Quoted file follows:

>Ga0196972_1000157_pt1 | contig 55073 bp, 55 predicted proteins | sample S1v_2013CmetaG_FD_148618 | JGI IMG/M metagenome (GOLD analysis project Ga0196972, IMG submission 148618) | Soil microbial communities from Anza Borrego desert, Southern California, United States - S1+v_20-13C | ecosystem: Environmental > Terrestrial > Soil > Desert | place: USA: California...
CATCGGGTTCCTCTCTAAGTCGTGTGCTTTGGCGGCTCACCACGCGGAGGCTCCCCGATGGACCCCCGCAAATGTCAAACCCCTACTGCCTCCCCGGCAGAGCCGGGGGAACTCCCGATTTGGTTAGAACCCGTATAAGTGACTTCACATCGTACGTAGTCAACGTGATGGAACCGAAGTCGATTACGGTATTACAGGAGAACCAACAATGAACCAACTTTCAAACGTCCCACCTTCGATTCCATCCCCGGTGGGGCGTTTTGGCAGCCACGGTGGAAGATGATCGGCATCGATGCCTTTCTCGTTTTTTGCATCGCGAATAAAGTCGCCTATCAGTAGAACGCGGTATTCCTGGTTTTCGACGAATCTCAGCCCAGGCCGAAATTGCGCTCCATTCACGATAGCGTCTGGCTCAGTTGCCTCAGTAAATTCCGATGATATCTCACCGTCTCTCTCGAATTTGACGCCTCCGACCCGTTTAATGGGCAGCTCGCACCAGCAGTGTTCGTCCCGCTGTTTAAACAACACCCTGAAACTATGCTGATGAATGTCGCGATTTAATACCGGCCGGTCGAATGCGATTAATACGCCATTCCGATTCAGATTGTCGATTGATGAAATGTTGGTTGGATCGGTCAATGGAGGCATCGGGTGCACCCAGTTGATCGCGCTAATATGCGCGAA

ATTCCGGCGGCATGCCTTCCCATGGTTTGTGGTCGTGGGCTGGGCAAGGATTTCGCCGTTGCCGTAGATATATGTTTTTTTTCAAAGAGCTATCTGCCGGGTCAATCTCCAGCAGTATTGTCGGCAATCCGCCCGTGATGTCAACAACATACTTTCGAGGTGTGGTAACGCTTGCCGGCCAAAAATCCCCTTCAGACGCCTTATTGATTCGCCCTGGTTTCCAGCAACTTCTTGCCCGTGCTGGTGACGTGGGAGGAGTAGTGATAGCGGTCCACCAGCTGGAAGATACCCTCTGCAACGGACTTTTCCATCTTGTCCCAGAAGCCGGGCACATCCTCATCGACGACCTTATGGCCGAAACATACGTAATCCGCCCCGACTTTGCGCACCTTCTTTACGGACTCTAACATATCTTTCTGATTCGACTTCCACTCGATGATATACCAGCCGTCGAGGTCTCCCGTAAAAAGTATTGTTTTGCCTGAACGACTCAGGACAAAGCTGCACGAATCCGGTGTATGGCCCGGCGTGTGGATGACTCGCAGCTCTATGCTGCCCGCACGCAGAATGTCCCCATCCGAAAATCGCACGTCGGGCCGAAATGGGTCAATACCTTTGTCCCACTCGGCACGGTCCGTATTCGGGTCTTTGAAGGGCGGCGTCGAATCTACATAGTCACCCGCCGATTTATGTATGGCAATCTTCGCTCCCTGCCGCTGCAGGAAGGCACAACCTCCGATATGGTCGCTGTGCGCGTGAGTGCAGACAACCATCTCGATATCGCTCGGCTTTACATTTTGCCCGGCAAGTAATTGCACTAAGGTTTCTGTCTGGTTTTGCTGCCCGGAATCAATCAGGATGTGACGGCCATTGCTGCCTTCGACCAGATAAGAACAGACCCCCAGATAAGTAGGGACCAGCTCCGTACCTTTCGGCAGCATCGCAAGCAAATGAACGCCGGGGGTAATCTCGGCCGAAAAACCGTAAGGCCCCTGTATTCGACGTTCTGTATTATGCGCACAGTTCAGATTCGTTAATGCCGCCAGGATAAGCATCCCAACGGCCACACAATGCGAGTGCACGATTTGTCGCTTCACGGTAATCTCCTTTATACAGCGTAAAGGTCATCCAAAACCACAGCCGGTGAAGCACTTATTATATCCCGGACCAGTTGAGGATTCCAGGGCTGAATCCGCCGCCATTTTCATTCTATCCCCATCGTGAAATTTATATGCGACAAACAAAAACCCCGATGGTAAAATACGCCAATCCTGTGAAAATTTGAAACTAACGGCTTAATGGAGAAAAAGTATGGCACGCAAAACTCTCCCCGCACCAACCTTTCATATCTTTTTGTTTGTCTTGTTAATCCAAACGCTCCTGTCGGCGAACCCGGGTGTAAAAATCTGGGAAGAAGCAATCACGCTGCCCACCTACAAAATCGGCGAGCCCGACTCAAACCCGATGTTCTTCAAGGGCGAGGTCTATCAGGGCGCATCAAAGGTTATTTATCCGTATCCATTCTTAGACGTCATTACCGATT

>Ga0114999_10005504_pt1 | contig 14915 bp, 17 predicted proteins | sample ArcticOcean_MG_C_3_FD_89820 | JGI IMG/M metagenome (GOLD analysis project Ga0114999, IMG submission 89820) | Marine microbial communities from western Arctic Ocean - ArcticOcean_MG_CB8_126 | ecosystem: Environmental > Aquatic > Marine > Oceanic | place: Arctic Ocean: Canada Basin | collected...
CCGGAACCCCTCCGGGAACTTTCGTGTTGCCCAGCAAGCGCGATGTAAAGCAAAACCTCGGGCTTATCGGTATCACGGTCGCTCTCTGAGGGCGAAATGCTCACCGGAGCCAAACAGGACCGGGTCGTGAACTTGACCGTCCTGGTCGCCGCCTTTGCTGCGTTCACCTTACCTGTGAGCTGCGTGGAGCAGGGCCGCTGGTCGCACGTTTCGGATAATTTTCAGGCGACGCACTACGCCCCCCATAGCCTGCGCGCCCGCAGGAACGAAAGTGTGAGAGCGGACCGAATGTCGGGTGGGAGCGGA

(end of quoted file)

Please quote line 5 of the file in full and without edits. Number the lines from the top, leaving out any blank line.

CCGGAACCCCTCCGGGAACTTTCGTGTTGCCCAGCAAGCGCGATGTAAAGCAAAACCTCGGGCTTATCGGTATCACGGTCGCTCTCTGAGGGCGAAATGCTCACCGGAGCCAAACAGGACCGGGTCGTGAACTTGACCGTCCTGGTCGCCGCCTTTGCTGCGTTCACCTTACCTGTGAGCTGCGTGGAGCAGGGCCGCTGGTCGCACGTTTCGGATAATTTTCAGGCGACGCACTACGCCCCCCATAGCCTGCGCGCCCGCAGGAACGAAAGTGTGAGAGCGGACCGAATGTCGGGTGGGAGCGGA